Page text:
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When Eleni Nikolaidou began studying the survival diets of World War II Greece a couple of years ago, she never expected to turn the research for her master's thesis into a cookbook.
But a lot has happened in Greece in the last two years, and Starvation Recipes is selling well in a country that's suffering through its worst economic crisis in decades, accompanied now by painful austerity measures. The cookbook, which is in Greek, recommends chewing your food slowly to feel full, saving crumbs from the table in a jar, grinding eggplant to use as replacement "meat," and adding chestnuts for protein to recipes such as baked cabbage.
But Greeks also hate austerity. The unemployment rate has doubled, and personal bankruptcies, homelessness and even suicides are on the rise. Greeks are lining up at soup kitchens for hot meals and for care packages of flour, rice and oil at churches.
"I've even seen people rummaging through the garbage for food," Nikolaidou, a high school teacher and historian, tells The Salt. "The situation is very bleak."
This is troubling because food here is not just about subsistence. It's about pride and even love. In a culture known for its epic meals and generous servings, the endless plates of meze and giant pans of homemade spanakopita shared with friends and strangers represent an open heart and a bountiful home.
But building that bounty took decades, especially after the devastation of World War II. That's a time the Greeks call the katochi, which means "occupation," and the word itself still conjures visions of starvation. My father and his two brothers lived in orphanages in the Peloponnese then, surviving on daily rations of wormy string beans and stale bread. Other rural Greeks lived off whatever land the Nazis didn't burn and tried to manage with a chicken (for eggs), a skinny goat (for milk) and a few olives and figs.
But the Athenians, who were trapped in an occupied city, had it much harder. Nikolaidou says German soldiers confiscated nearly all of the food in the Greek capital, including basics such as flour, sugar and oil.
Desperate Athenians foraged for wild greens and weeds, which they ate boiled, without salt or oil. They picked through the German soldiers' trash for potato peels. They even hunted stray cats and dogs. "They would eat anything so that they wouldn't faint from hunger in the streets," she says. More than 300,000 people died of starvation.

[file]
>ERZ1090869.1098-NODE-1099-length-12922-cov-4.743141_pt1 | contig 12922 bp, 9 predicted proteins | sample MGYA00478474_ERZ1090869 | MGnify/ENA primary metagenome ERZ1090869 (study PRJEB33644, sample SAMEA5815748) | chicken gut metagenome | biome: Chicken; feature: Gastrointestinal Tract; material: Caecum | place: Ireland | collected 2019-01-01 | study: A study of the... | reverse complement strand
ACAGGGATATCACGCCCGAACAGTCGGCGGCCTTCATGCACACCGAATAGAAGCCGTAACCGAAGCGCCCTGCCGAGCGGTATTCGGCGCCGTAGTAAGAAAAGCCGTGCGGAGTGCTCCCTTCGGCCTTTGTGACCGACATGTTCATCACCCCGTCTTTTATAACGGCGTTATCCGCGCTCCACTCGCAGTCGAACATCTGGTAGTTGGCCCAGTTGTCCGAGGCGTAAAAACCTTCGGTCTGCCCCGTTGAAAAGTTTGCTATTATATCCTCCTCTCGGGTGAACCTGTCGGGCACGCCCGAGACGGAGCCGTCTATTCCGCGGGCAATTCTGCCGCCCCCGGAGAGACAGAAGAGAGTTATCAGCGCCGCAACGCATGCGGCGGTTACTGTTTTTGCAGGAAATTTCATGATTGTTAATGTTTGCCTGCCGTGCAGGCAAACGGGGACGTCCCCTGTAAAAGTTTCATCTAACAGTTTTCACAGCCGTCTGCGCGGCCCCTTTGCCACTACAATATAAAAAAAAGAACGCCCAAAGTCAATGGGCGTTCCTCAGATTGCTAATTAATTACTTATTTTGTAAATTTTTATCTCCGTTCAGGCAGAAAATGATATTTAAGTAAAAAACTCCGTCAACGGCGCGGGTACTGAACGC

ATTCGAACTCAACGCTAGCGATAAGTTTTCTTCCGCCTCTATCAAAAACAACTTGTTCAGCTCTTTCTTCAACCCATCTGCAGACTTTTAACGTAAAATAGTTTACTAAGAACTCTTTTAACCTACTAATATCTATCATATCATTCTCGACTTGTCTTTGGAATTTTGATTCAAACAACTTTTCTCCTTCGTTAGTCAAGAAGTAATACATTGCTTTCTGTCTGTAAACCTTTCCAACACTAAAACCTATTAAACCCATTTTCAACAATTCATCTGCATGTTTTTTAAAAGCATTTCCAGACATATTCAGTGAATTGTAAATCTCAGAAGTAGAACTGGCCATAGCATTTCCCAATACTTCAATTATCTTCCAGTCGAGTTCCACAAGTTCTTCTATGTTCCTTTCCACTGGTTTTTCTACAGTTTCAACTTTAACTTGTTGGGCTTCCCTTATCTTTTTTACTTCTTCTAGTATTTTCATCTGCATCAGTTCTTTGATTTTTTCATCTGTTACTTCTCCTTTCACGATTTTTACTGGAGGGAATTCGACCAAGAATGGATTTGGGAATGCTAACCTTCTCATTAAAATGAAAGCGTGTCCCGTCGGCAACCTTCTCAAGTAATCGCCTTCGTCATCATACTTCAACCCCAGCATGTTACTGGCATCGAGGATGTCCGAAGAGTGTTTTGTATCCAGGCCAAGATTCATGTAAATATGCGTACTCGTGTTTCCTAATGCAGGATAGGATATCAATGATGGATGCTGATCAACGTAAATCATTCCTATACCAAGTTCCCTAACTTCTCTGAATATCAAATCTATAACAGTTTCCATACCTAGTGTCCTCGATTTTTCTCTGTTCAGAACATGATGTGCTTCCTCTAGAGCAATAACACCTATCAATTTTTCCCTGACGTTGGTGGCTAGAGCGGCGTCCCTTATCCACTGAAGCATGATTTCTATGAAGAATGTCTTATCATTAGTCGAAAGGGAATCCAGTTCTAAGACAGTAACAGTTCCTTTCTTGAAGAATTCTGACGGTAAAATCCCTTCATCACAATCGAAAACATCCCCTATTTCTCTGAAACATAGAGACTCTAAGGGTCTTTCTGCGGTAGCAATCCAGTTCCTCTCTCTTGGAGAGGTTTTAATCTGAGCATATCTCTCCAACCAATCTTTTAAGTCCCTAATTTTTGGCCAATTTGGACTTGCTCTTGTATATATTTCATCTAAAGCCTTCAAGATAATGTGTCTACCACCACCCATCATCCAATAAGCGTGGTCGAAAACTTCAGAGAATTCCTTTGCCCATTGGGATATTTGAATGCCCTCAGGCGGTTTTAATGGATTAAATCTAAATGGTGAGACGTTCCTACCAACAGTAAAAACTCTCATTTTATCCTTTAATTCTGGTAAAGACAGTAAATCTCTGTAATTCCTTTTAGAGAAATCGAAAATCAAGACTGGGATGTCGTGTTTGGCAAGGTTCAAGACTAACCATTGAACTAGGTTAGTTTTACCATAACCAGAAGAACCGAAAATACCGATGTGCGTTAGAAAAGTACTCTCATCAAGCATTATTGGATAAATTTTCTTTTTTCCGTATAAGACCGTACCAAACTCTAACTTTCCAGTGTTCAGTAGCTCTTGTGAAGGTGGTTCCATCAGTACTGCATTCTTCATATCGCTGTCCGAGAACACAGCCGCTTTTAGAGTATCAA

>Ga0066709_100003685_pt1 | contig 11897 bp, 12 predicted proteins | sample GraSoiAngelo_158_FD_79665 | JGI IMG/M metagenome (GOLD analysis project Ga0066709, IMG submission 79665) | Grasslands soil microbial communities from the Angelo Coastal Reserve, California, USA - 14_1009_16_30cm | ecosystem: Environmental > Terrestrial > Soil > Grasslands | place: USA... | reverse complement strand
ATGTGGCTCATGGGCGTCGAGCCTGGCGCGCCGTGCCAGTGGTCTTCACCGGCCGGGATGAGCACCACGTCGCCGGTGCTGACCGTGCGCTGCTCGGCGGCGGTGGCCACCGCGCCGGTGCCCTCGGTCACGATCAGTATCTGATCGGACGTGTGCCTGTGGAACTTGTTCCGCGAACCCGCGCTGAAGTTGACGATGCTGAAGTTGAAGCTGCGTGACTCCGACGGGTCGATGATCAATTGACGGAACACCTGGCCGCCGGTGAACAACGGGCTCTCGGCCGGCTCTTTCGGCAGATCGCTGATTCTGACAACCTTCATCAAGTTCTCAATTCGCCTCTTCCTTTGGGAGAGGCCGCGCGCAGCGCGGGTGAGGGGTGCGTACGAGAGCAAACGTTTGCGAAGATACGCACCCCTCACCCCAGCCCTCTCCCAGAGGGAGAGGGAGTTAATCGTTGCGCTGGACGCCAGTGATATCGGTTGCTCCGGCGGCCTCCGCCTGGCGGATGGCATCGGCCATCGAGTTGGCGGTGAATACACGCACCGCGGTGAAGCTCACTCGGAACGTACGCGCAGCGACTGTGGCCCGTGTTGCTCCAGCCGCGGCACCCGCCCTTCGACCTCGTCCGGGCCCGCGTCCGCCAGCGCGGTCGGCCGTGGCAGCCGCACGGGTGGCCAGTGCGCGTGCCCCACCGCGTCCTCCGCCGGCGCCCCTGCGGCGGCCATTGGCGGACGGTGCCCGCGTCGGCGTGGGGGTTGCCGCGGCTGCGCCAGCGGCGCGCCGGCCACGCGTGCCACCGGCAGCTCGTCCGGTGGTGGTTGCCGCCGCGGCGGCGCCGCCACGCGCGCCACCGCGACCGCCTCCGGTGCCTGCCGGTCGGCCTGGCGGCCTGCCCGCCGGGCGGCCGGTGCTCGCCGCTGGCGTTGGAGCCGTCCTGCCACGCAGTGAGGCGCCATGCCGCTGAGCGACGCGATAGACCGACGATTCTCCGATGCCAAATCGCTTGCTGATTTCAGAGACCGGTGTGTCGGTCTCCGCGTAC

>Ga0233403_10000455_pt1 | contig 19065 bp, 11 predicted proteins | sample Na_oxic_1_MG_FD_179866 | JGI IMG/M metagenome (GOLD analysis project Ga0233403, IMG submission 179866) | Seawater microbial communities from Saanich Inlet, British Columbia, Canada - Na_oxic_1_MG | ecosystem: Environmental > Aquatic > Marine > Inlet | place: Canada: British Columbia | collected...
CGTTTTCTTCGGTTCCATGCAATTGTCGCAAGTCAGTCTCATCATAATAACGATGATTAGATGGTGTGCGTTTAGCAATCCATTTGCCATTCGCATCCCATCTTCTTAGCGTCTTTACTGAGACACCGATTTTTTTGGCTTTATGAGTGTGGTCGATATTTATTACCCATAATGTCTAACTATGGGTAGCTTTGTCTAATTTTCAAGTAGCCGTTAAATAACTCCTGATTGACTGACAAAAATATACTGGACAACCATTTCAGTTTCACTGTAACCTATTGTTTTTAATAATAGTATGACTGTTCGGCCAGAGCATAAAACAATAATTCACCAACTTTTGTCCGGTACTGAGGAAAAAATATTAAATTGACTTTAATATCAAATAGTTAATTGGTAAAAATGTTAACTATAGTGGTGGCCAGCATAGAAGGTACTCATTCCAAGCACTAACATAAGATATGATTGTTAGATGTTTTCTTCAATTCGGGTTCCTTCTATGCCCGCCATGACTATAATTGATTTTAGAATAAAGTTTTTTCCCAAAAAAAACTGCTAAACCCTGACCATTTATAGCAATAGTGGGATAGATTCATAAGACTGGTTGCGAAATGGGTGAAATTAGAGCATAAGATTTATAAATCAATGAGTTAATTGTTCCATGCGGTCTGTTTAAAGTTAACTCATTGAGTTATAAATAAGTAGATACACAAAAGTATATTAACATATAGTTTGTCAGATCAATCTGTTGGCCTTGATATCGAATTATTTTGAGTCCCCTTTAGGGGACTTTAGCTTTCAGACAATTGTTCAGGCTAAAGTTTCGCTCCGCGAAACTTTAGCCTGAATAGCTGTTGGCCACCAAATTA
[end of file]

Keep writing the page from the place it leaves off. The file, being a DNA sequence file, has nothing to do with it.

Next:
Greece still carries emotional scars from that time, so it's not surprising that populists here call Germany's push for austerity a symbol of a Fourth Reich. But even the angriest Greeks do not compare the horrific living conditions under the katochi (and under the devastating 1946-49 civil war that followed) with the tough times of Austerity 2011.
Evangelia Trifona, a 59-year-old housewife I met earlier this year, says she and her husband tried to open a small restaurant, which recently went bankrupt. But she says they're managing with what they have. "We bake many loaves of bread and share it with our neighbors," she says. "In return, they share their own food with us — casseroles, egg-lemon soup, the occasional piece of meat or fish. We never waste anything, and so far, we have not gone hungry."
Tavernas are still busy, and cafes are packed even on weekdays — a sign that the wartime "coffee" made of ground roasted chickpeas won't replace the real stuff anytime soon.
Nikolaidou says Starvation Recipes is resonating with those Greeks who want to make more with less. Surveys show that up to 90 percent of Greeks are changing their eating habits: They're dining out less, buying less meat and cooking with cheaper products at home.
"They have a kilo of flour, for instance, so how do you make that flour last?" she says. Or they make a pot of fasolada, a hearty navy bean soup, that feeds a family for several days.
"Even in my house, there are no exceptions," she says. "If my husband and son don't like what I've cooked, tough. I say, 'That's our food. Now don't waste it.'"